shelves of goods for short-term food storage
Food Storage, Homemaking, Preparedness

Food Storage 101: Short-Term Food Storage {aka, Creating a Revolving Pantry}

shelves with short-term and long-term food storage

This is part two in a 4-part series I’m doing on food storage and emergency preparedness, which is something our family is currently working on. The first post was all about how to actually AFFORD to build up your food storage (and why it’s important to do so), and this post is going to be about how to actually start the whole process.

(Did you miss Part One of the series? Check that out HERE!)

Note: There are affiliate links to products and services mentioned below, which means I may get a small commission on any purchases made through those links at no extra cost to you.

The Four Parts of Preparedness

Our family is following the four-part plan put out by our church, which is 1) establishing a financial reserve (aka, emergency fund), 2) short-term food storage, 3) long-term food storage, and 4) water supply and storage.

Since our emergency fund has been in place a long time, I won’t cover that in this series (though you can check out some of our financial posts HERE), but I will be covering short-term food storage in this post and the other two items (long-term food storage and water supply) in another post, as well as how we’re going about the process, what products and staples we’re buying, and our current progress on our goals.

What is Short-Term Food Storage?

I like to think of short-term food storage as kind of a revolving food pantry, or like having your own mini grocery store in your house. While long-term food storage usually involves five-gallon bins and special sealing techniques to make food last for literally decades, short-term food storage is packaged food just like you’re used to it, such as boxes of cereal, jars of peanut butter, and bags of pasta.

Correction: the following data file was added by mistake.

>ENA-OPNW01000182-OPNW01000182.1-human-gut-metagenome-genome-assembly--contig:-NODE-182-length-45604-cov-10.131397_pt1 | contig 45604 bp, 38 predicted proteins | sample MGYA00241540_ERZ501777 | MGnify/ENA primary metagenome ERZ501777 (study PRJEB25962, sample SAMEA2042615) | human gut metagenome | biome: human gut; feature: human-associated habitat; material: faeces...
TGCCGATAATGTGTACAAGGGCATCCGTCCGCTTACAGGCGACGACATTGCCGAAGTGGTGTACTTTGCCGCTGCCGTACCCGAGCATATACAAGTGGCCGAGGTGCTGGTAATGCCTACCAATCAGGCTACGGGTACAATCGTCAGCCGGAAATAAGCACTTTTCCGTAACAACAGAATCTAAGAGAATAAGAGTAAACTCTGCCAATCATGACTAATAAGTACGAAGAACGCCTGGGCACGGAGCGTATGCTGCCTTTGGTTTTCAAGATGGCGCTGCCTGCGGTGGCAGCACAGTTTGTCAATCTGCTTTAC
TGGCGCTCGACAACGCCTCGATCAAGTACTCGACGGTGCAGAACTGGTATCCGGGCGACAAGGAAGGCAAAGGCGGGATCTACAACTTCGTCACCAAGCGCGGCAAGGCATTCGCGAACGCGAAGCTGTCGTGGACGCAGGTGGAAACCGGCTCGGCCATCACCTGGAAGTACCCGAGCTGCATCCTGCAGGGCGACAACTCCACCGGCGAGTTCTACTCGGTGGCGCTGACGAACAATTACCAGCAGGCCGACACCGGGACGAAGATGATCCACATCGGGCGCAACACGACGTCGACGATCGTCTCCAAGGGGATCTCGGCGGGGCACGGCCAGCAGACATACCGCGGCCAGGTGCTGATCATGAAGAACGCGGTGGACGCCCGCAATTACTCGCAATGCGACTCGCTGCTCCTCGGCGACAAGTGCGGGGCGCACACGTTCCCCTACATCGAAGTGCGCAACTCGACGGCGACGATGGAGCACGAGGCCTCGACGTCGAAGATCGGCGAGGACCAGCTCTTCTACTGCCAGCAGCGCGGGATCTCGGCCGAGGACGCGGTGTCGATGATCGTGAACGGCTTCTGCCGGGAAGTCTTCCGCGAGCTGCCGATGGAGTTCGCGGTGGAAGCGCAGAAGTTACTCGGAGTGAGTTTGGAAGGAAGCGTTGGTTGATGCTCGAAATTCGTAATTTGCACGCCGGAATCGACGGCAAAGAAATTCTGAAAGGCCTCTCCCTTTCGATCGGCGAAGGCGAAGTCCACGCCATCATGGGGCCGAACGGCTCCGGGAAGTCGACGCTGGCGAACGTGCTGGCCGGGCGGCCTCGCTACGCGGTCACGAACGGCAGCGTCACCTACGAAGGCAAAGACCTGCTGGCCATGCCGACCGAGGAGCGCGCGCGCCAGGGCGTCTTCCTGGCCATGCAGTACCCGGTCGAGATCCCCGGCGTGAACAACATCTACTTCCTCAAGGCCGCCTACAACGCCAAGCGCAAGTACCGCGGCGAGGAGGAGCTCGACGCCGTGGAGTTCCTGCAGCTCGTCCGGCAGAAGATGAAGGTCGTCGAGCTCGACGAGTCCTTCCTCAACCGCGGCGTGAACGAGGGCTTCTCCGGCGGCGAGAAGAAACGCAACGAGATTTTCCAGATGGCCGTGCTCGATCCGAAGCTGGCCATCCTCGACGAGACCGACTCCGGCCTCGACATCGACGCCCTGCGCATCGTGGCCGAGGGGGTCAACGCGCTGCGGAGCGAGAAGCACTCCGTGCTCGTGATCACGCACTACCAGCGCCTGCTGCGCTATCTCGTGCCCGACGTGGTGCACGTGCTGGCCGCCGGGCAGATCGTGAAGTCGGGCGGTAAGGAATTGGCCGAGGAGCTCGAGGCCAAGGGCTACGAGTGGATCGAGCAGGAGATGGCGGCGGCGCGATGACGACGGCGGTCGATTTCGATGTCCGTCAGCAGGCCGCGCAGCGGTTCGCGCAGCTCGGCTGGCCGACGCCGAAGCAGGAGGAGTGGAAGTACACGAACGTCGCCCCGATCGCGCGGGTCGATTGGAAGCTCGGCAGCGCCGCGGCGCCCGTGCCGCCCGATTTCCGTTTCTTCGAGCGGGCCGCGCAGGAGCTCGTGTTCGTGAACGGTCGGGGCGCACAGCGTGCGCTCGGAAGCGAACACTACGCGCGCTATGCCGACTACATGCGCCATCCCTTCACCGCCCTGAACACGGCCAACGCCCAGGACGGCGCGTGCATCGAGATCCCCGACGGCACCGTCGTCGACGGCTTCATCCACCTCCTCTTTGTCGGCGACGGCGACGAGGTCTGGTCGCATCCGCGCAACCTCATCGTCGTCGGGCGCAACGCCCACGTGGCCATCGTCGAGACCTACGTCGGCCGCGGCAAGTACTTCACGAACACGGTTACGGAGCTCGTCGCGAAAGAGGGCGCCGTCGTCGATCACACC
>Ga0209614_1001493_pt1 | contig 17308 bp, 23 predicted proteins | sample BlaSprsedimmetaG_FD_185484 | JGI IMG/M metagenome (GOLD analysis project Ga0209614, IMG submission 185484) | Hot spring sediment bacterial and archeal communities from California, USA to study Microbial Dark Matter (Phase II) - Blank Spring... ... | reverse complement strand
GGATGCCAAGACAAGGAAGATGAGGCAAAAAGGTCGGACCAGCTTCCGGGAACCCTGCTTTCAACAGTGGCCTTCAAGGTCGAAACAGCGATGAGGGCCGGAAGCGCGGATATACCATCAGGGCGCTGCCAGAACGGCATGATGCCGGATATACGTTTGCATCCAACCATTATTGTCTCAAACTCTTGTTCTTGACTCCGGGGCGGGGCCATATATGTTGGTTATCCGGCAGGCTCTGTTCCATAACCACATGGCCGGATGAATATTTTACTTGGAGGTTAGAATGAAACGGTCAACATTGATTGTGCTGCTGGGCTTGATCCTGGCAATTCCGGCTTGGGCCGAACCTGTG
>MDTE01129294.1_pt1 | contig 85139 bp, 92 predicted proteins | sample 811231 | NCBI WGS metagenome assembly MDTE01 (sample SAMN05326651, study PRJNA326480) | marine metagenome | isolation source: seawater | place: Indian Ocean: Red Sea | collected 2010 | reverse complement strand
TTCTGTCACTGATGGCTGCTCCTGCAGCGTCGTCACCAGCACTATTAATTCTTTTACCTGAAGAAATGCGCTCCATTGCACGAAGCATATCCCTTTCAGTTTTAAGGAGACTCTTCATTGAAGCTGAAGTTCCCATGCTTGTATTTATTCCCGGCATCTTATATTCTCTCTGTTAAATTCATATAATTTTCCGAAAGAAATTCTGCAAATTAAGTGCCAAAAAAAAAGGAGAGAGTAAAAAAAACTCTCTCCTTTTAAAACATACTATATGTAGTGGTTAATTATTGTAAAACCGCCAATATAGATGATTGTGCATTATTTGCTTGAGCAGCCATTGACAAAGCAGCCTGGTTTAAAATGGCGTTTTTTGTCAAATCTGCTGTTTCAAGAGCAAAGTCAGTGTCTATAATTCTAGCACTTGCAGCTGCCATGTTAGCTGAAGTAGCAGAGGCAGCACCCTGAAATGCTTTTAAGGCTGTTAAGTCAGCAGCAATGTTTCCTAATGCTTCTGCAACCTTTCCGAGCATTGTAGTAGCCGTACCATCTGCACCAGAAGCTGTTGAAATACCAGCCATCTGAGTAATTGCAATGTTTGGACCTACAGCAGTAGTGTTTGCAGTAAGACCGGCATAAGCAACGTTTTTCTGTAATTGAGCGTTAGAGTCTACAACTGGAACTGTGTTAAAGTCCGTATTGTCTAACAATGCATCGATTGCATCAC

The trick with short-term food storage is making sure you’re buying things you actually eat, since you’ll need to eat them within a reasonable time frame before they expire, which means you often have anywhere between a few months and a year or two to consume them.

Now, sometimes short-term food storage items (such as rice or oats) can become long-term food storage if they’re packaged properly. For the purpose of this post though, short-term food storage is going to refer to any food you’re planning on eating within the next six months to a year of buying it.

How Much Short-Term Food Storage Should I Have?

This will vary depending on your individual capacity to store food and on how much of a food safety buffer you want, but for our household, we’re going by our church’s recommendation and shooting for a three-month supply of short-term food storage on hand. This means that if something were to happen that prevented us getting food from a grocery store or if we were to lose a job and didn’t have the income to be spending our regular amount on food for the month, we would have enough on hand to be able to eat for three months.

cases of canned goods for short-term food storage

How Do I Go About Actually Building Up My Short-Term Food Storage?

There are a few different methods for choosing how to go about doing this—I’ll outline four popular ones below.

Follow a pre-set list of recommended items

If you type “recommended items for short-term food storage” or “recommended short-term food storage list” into a search engine, you’ll get thousands of results of lists that have been put together by others that detail common food items that are good for food storage. Some break it down by week or month and list quantities of specific items to get so that by the end of a year, you’ll have all you need. Others just list general items that keep well in the pantry.